The stock with the highest face price in the world tested $100,000 mark Thursday, as the price for a Class A share of Berkshire Hathaway Inc. (BRK-A) briefly surpassed $100,000. Berkshire Hathaway is run by Warren Buffett, the greatest investor ever. Yesterday the shares closed up $1,296, or 1.3%, at $98,995 on volume of 830 shares, more than twice the average daily volume. During the session, shares reached $100,100 - an all-time high.
Since 1965, the earnings per share of Berkshire stock has increased from $4 to more than $2,400 in 2005, the book value of Berkshire class A stock has increased from $19 to more than $59,000. During the past 41 years, Berkshire never split it stock. In 1996, Berkshire created Class B shares, which are which are worth about 1/30 of Class A shares. At the end of June, there were 1.13 million shares of the more expensive Class A variety and 12.41 million Class B shares in existence. The market cap of Berkshire Hathaway is $152 billion as of yesterday.
Berkshire owns reinsure giant General Re and National Indemnity, it also owns fast-growing Geico, the fourth-largest U.S. auto insurer. Berkshire Hathaway also has substantial stock holdings of several major U.S. companies. At the end of 2005, it owned 12.2% of American Express Co. (AXP) shares, 18% of Washington Post Co., 8.4% of Coca-Cola Co. (KO), 0.5% of Wal-Mart Stores Inc. (WMT), and 5.7% of Wells Fargo & Co. (WFC), among others.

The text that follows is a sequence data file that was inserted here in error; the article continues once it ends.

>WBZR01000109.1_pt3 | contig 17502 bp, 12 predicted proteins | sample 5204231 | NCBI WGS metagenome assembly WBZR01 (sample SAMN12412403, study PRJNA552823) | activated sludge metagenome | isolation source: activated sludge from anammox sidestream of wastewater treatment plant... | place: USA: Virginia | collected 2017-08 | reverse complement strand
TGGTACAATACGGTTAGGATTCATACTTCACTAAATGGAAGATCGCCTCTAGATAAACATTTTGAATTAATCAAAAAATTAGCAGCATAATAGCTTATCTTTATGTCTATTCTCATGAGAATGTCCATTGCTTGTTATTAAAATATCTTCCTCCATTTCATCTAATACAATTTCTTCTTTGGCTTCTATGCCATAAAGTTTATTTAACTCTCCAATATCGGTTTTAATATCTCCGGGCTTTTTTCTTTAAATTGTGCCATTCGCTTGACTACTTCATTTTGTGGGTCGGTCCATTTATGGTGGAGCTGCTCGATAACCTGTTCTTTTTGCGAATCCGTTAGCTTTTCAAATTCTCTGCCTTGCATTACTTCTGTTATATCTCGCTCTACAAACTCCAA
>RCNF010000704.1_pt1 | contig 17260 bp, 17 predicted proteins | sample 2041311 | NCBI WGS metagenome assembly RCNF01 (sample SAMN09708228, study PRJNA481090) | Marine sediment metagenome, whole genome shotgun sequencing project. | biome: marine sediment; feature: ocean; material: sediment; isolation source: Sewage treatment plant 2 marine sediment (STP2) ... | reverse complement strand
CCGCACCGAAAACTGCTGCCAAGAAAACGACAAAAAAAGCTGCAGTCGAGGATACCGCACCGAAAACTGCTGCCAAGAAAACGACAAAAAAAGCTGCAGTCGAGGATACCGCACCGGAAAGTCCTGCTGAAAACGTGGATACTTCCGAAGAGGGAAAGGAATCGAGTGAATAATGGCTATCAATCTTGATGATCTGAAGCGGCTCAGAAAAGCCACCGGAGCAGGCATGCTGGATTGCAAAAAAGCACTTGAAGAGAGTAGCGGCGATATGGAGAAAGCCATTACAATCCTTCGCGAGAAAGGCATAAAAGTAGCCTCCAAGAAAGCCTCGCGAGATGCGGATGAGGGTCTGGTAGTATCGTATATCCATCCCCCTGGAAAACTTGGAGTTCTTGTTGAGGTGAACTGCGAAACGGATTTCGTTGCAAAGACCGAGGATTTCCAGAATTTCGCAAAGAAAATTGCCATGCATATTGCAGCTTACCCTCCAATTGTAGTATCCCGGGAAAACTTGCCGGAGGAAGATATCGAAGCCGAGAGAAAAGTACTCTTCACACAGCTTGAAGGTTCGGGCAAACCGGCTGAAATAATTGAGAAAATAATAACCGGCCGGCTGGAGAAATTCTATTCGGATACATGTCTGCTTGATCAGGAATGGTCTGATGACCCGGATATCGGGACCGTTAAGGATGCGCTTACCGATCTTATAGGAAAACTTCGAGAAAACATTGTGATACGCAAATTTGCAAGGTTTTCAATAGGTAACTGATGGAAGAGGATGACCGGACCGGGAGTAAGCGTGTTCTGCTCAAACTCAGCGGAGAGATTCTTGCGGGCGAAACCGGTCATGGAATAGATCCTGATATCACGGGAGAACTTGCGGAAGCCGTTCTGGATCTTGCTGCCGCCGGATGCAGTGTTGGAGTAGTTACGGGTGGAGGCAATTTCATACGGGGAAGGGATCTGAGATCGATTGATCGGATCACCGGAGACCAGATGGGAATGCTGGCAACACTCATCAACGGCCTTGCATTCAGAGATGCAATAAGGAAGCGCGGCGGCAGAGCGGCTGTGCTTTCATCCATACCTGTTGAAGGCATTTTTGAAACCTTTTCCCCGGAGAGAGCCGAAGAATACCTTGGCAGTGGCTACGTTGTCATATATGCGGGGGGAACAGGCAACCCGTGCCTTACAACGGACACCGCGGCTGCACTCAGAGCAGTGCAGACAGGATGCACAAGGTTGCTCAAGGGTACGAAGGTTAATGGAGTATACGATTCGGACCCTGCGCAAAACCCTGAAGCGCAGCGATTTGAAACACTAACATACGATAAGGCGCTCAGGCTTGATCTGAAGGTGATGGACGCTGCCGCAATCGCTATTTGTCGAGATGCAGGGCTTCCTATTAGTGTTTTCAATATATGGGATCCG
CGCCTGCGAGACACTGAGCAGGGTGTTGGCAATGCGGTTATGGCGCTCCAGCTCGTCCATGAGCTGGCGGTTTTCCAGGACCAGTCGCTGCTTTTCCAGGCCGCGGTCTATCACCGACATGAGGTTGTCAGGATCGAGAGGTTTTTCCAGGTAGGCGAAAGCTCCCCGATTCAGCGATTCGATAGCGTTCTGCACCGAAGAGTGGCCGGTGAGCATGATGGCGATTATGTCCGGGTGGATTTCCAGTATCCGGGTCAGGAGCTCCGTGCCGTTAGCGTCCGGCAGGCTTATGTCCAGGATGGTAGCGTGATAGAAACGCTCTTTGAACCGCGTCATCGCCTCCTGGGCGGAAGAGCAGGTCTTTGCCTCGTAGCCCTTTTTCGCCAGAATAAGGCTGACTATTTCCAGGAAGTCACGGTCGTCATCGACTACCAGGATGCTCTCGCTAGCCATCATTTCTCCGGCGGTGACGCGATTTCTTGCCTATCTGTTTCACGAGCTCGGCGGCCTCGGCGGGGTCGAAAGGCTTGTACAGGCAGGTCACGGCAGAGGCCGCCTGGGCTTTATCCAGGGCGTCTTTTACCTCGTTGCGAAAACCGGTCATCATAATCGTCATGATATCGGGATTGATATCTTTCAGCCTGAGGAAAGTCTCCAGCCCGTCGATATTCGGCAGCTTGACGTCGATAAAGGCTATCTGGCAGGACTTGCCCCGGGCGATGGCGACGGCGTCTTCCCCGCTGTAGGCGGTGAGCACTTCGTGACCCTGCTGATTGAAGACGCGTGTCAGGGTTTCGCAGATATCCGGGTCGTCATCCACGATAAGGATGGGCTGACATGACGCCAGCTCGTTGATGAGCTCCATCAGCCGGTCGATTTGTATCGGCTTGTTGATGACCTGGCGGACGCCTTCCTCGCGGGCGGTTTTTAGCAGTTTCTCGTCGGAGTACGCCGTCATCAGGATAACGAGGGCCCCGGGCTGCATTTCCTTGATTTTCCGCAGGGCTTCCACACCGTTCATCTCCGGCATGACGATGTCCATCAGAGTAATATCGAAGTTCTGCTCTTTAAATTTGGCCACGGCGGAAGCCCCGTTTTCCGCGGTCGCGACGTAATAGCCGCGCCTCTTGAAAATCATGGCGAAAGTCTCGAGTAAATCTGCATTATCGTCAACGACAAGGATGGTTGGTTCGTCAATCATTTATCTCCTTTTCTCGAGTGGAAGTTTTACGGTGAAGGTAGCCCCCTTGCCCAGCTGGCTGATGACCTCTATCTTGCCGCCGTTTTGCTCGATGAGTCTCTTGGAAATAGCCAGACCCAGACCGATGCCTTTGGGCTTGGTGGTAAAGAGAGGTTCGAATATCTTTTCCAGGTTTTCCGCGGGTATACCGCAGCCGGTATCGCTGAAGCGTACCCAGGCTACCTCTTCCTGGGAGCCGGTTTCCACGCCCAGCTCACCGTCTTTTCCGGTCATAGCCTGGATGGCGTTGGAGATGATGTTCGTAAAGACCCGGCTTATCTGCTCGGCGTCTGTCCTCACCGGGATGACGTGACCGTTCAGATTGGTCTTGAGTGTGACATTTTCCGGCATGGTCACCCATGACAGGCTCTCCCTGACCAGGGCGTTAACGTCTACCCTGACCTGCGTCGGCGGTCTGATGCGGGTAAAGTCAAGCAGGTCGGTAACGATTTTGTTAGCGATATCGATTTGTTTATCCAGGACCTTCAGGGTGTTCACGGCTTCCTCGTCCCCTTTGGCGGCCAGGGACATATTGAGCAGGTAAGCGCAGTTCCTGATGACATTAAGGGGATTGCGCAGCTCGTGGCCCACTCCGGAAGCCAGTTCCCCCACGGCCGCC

Is this seemingly expensive stock really expensive? According to Bruce Berkowitz, the star manager from the Fairholme Fund, “ Berkshire’s share price has grown in line with increases in the company’s investments and shareholders’ equity. However, the company’s market value has not kept pace with non-insurance operating earnings that will have more than quadrupled with recent acquisitions.” Other value investors like Charles de Vaulx also think Berkshire Hathaway worth more.
At $100,000, is Berkshire still a good investment? In Buffett’s own words: “I regard Berkshire as an ideal asset to underpin the long-term well-being of a foundation. The company has a multitude of diversified and powerful streams of earnings, Gibraltar-like financial strength, and a deeply-imbedded culture of acting in the best interests of shareholders. . . . I expect Berkshire to become ever-stronger and more profitable as it makes new acquisitions and expands present businesses.”